Cecil Rhodes effect: Queen Mary University removes King Leopold II plaques after student protest
The “Cecil Rhodes effect” is creating a chilling atmosphere around the country, experts fear, after it emerged that Queen Mary University of London quietly removed a foundation stone laid by King Leopold II amid student complaints that he was a “genocidal colonialist”.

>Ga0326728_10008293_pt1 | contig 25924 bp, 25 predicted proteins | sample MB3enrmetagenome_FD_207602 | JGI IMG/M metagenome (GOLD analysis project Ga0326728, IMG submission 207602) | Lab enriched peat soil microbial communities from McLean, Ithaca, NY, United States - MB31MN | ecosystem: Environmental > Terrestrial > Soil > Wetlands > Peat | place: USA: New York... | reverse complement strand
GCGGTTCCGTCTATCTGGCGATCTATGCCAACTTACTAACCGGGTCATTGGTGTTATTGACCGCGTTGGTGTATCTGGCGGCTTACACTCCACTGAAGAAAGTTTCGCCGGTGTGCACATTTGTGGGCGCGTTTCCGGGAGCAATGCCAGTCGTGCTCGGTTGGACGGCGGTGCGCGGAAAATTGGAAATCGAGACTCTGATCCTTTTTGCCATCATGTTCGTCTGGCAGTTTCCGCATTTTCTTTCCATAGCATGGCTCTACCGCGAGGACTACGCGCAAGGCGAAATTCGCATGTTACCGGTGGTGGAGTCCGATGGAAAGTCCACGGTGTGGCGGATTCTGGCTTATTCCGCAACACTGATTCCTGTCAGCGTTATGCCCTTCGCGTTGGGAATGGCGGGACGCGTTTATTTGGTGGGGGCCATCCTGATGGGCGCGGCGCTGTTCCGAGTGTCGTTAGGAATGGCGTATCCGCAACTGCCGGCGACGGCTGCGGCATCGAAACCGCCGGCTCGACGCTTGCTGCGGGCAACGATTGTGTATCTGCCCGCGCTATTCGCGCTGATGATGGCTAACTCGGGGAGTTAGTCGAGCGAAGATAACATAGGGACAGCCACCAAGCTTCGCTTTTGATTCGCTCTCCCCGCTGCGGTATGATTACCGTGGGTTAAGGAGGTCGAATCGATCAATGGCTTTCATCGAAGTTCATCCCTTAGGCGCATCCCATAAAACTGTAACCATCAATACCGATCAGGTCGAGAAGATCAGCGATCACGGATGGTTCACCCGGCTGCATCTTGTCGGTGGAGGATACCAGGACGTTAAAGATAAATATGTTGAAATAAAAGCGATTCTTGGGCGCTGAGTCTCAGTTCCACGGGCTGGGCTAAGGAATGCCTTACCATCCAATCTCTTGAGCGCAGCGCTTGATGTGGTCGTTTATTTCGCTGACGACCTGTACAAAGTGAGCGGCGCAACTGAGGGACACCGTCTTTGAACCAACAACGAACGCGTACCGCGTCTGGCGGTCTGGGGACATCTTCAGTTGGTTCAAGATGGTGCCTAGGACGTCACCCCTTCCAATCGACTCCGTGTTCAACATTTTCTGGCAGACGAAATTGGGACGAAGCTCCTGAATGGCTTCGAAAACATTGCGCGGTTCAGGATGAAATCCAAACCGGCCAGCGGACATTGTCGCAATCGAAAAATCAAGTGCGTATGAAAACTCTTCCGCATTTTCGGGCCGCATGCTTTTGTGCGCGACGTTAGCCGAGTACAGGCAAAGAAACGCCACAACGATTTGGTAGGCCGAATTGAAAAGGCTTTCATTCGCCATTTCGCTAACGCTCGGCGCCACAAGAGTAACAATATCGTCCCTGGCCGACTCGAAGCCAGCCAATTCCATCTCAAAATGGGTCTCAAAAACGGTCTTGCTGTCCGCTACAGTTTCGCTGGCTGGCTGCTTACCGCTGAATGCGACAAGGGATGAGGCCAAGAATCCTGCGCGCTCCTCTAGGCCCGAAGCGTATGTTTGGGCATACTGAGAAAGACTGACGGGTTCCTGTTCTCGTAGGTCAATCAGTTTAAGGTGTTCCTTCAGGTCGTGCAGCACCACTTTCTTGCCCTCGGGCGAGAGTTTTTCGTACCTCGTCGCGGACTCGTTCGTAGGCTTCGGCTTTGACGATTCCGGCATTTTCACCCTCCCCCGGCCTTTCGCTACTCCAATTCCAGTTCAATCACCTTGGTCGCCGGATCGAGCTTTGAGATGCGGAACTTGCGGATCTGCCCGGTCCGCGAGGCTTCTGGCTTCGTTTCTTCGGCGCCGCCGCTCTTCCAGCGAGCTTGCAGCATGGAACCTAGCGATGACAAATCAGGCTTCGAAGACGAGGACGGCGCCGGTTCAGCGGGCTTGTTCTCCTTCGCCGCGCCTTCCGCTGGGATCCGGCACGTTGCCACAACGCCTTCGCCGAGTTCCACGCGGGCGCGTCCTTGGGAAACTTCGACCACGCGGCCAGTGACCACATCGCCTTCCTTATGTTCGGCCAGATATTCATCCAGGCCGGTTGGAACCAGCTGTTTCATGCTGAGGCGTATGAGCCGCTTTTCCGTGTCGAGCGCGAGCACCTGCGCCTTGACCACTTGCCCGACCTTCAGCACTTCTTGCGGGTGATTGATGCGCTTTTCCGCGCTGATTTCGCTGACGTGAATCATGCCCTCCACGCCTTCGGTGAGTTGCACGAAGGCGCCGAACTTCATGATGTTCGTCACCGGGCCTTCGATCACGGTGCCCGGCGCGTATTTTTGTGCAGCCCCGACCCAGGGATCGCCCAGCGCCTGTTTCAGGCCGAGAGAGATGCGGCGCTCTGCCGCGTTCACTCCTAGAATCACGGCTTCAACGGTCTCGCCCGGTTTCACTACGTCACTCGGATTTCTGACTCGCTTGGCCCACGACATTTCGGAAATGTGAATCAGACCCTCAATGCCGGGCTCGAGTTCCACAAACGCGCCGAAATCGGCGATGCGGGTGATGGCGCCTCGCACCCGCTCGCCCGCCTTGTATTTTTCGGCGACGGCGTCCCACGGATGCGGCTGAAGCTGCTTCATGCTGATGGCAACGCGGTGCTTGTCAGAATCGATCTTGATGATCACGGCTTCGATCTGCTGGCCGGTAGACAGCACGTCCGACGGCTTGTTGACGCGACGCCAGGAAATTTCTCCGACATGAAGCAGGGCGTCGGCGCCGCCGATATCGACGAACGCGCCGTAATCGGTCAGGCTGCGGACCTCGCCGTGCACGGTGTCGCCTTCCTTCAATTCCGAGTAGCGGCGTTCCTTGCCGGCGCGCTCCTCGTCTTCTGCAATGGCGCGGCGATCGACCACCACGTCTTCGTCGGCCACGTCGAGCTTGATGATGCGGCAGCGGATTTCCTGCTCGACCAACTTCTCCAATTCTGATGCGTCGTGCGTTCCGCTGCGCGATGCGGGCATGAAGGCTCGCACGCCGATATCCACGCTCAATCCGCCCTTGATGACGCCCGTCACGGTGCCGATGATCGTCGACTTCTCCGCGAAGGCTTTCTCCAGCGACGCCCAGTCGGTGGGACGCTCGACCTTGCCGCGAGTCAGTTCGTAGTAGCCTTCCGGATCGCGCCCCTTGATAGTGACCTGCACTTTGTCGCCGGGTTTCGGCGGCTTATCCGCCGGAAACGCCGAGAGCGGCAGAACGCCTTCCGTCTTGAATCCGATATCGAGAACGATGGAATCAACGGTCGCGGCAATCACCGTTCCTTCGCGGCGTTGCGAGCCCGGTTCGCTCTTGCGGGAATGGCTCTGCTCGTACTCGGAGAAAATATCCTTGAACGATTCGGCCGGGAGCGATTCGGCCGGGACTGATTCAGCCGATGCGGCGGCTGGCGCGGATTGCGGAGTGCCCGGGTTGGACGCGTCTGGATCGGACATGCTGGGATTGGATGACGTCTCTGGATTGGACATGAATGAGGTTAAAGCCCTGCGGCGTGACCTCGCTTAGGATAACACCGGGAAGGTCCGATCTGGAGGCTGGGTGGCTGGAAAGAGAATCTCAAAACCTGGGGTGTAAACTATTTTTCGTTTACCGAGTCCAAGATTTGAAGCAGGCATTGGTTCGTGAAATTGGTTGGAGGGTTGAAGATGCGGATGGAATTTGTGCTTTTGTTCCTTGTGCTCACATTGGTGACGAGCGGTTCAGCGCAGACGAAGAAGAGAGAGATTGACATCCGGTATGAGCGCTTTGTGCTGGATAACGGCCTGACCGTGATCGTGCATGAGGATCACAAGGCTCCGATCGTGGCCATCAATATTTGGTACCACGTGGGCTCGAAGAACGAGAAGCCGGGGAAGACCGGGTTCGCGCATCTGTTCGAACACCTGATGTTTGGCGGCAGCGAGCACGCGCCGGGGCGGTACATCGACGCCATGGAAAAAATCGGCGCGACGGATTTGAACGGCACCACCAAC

Within weeks of the launch of a petition by the university's Pan-African Society calling for the foundation stone and commemorative plaque to be taken down, the institution's authorities yielded to the activists' demands.
King Leopold II, who was a first cousin of Queen Victoria, ruled Belgium from 1835 to 1909. He founded the Congo Free State, now the Democratic of Congo, where he forced natives to work as labourers on rubber plantations.